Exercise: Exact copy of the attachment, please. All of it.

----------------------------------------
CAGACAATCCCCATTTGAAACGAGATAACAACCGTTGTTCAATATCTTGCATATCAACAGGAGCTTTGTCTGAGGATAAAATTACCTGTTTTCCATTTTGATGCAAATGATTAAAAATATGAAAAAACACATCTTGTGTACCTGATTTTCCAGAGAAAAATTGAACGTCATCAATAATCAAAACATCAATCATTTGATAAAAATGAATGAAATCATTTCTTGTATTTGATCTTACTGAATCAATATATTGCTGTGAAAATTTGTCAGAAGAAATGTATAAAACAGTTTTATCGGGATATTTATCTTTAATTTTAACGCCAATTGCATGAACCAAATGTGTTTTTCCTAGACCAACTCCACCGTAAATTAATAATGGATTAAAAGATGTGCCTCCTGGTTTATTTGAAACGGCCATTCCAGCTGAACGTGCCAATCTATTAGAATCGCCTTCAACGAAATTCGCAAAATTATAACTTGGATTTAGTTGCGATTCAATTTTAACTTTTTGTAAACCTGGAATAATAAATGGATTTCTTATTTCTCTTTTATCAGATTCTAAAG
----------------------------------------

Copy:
CAGACAATCCCCATTTGAAACGAGATAACAACCGTTGTTCAATATCTTGCATATCAACAGGAGCTTTGTCTGAGGATAAAATTACCTGTTTTCCATTTTGATGCAAATGATTAAAAATATGAAAAAACACATCTTGTGTACCTGATTTTCCAGAGAAAAATTGAACGTCATCAATAATCAAAACATCAATCATTTGATAAAAATGAATGAAATCATTTCTTGTATTTGATCTTACTGAATCAATATATTGCTGTGAAAATTTGTCAGAAGAAATGTATAAAACAGTTTTATCGGGATATTTATCTTTAATTTTAACGCCAATTGCATGAACCAAATGTGTTTTTCCTAGACCAACTCCACCGTAAATTAATAATGGATTAAAAGATGTGCCTCCTGGTTTATTTGAAACGGCCATTCCAGCTGAACGTGCCAATCTATTAGAATCGCCTTCAACGAAATTCGCAAAATTATAACTTGGATTTAGTTGCGATTCAATTTTAACTTTTTGTAAACCTGGAATAATAAATGGATTTCTTATTTCTCTTTTATCAGATTCTAAAG